"Phase one is to get the theatre in good working condition in order to exhibit films in traditional and digital formats," said Barak Epstein, President and CEO of Aviation Cinemas. "Long term goals to restore the theatre to its original condition still exist; but in order to realize those goals we've got to be on par with competing theaters. Attracting audiences is the only way this theatre will survive."

Aviation Cinemas, named in honor of billionaire Howard Hughes, who financed The Texas Theatre in 1931, is the brainchild of award-winning independent filmmaker, Barak Epstein. Epstein has been scouting potential spaces in the Dallas-Fort Worth area for several years. Following the Oak Cliff Foundation's involvement with the Texas Theatre led him to his first opportunity.

Award-winning Independent film producer, Adam Donaghey, is Vice-President and CMO. "Barak and I have been looking for the next project to team up on," said Donaghey, who's produced several films alongside Epstein, "and when the opportunity to be a part of a movie theatre with the kind of history the Texas has, I jumped all over it."

Creative Director for The Oak Cliff Foundation, Jason Reimer, will stay on as a part of Aviation Cinemas, continuing to head up programming and book shows. "When Barak came to us with his ideas for the Texas Theatre, " says Reimer, "I knew instantly he was the right fit. Coupled with Adam's ability to scout the latest and greatest on the indie film market, will make for some quality programming."

While the theatre has content booked through the rest of the year, beginning in October, including the Texas Blood Bath Film Festival in November, the grand opening of the new Texas Theatre is scheduled in January 2011. Following the grand opening, phase two will consist of remodeling the balcony by possibly turning it into two additional screens (ala the Inwood Theater in Dallas), remodeling additional areas for lounge space and installing a digital cinema 2K and 3D projector.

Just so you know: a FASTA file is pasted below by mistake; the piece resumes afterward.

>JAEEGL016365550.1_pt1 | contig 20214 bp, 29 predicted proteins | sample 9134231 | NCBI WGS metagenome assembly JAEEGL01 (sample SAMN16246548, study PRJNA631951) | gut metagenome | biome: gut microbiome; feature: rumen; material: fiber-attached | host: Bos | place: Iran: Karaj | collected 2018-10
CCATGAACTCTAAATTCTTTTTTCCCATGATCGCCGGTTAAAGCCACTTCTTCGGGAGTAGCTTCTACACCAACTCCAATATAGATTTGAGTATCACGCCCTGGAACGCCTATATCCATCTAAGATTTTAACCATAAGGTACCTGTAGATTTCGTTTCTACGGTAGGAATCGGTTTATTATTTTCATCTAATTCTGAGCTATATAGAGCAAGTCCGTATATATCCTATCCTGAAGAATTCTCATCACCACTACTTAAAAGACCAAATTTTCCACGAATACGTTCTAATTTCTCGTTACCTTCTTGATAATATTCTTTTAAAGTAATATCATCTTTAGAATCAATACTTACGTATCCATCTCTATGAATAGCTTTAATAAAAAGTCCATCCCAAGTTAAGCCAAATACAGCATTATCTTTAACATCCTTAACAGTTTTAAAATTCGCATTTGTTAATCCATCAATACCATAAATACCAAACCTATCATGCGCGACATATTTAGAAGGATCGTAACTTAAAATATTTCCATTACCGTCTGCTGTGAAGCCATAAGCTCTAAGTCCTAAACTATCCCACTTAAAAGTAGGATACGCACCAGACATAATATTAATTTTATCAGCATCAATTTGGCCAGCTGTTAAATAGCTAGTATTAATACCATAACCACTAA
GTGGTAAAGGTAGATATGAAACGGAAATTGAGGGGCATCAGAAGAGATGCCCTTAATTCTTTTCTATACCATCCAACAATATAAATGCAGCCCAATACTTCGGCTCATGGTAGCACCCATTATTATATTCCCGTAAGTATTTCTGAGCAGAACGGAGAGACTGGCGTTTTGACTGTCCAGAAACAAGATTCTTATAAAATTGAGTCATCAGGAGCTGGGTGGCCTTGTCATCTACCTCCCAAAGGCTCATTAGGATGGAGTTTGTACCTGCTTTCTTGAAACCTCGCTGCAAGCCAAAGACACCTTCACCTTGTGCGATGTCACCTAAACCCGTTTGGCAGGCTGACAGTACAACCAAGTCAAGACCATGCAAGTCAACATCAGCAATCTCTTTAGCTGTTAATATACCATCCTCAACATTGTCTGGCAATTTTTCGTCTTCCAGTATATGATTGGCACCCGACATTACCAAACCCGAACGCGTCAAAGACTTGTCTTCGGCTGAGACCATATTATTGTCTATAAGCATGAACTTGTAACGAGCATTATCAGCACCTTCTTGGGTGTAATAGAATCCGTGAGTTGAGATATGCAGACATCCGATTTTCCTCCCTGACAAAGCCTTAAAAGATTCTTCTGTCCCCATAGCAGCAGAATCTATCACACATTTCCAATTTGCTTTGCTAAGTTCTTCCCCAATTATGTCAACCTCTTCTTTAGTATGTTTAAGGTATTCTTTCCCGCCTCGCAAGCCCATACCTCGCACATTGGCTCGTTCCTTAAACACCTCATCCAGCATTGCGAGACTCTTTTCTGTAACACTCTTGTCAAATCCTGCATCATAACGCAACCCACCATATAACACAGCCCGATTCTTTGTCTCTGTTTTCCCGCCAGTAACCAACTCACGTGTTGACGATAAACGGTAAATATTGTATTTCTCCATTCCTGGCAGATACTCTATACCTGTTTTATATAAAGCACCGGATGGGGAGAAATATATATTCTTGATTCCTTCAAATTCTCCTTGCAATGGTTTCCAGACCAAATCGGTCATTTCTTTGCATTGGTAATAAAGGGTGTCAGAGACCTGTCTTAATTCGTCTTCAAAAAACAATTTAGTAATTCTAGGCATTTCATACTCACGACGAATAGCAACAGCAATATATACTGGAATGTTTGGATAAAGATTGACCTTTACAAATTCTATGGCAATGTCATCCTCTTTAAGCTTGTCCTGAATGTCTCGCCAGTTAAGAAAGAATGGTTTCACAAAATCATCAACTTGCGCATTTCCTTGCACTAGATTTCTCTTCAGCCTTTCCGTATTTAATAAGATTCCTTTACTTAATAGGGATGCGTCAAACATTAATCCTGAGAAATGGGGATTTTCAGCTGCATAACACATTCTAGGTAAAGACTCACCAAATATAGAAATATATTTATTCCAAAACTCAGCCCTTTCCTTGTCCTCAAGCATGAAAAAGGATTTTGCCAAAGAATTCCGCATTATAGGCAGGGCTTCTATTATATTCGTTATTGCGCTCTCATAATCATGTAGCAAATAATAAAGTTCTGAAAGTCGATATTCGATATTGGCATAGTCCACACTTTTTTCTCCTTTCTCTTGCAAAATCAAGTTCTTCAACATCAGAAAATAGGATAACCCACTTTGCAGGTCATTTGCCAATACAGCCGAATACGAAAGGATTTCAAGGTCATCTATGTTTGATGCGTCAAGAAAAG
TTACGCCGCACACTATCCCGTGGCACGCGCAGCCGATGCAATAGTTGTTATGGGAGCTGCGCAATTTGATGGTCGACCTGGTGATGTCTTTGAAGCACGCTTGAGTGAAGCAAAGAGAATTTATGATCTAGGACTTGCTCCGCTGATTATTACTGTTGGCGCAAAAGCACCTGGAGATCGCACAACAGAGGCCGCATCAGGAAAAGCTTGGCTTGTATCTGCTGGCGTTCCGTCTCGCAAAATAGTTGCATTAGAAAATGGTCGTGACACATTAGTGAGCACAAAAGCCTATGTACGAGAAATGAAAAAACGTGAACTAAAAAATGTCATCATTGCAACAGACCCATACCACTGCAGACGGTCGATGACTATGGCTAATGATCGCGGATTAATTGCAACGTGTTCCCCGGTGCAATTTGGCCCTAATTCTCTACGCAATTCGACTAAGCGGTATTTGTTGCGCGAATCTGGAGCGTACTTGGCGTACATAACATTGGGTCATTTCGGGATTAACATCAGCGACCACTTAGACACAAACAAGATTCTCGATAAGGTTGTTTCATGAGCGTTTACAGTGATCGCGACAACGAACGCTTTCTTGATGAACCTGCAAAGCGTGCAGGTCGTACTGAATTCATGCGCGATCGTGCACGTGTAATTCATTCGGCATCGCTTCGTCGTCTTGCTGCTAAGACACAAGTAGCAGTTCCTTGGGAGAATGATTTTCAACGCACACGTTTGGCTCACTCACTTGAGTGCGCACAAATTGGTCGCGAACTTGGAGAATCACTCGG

The Texas Theatre is currently booking independent films, concerts, theater programs, parties and events. Book your event by calling: 940-391-5899

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James Cameron to VanityFair.com on August 27: "I tend almost never to throw other films under the bus, but [Piranha 3D] is exactly an example of what we should not be doing in 3-D. Because it just cheapens the medium and reminds you of the bad 3-D horror films from the 70s and 80s, like Friday the 13th 3-D. When movies got to the bottom of the barrel of their creativity and at the last gasp of their financial lifespan, they did a 3-D version to get the last few drops of blood out of the turnip. And that's not what's happening now with 3-D."

Official statement from Mark Canton, producer of Piranha 3D: As a producer in the entertainment industry, Jim Cameron's comments on VanityFair.com are very disappointing to me and the team that made Piranha 3D. Mr. Cameron, who singles himself out to be a visionary of movie-making, seems to have a small vision regarding any motion pictures that are not his own. It is amazing that in the movie-making process - which is certainly a team sport - that Cameron consistently celebrates himself out as though he is a team of one. His comments are ridiculous, self-serving and insulting to those of us who are not caught up in serving his ego and his rhetoric.